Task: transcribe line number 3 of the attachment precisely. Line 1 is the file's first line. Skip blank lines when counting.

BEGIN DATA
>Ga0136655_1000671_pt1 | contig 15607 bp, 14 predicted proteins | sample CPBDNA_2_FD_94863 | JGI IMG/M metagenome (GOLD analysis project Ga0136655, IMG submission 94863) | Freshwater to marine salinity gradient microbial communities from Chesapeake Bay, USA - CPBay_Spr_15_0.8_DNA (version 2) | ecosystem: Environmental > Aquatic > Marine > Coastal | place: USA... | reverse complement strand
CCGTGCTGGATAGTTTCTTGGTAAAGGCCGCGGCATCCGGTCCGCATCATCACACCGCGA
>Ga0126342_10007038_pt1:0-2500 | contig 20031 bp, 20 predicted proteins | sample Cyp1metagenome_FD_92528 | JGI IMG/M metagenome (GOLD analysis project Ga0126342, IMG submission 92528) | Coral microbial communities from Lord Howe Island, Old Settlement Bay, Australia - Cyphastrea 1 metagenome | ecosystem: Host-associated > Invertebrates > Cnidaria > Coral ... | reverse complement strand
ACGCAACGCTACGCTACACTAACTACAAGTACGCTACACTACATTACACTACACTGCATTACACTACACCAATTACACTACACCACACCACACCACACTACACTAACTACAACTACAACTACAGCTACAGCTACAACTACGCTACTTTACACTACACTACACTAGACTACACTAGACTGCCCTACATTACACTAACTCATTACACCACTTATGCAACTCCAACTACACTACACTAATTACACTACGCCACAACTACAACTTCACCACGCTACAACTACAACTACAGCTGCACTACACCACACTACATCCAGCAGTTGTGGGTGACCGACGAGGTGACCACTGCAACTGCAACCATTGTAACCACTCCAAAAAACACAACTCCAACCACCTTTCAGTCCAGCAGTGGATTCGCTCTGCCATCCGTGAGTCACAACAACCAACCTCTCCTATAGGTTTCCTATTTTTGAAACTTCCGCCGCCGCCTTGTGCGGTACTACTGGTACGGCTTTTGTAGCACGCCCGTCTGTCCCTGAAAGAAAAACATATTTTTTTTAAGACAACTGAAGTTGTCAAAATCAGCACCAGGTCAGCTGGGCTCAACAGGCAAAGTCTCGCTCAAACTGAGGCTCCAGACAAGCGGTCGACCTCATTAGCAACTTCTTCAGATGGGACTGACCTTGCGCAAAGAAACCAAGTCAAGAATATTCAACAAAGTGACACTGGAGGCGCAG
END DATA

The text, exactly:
>Ga0126342_10007038_pt1:0-2500 | contig 20031 bp, 20 predicted proteins | sample Cyp1metagenome_FD_92528 | JGI IMG/M metagenome (GOLD analysis project Ga0126342, IMG submission 92528) | Coral microbial communities from Lord Howe Island, Old Settlement Bay, Australia - Cyphastrea 1 metagenome | ecosystem: Host-associated > Invertebrates > Cnidaria > Coral ... | reverse complement strand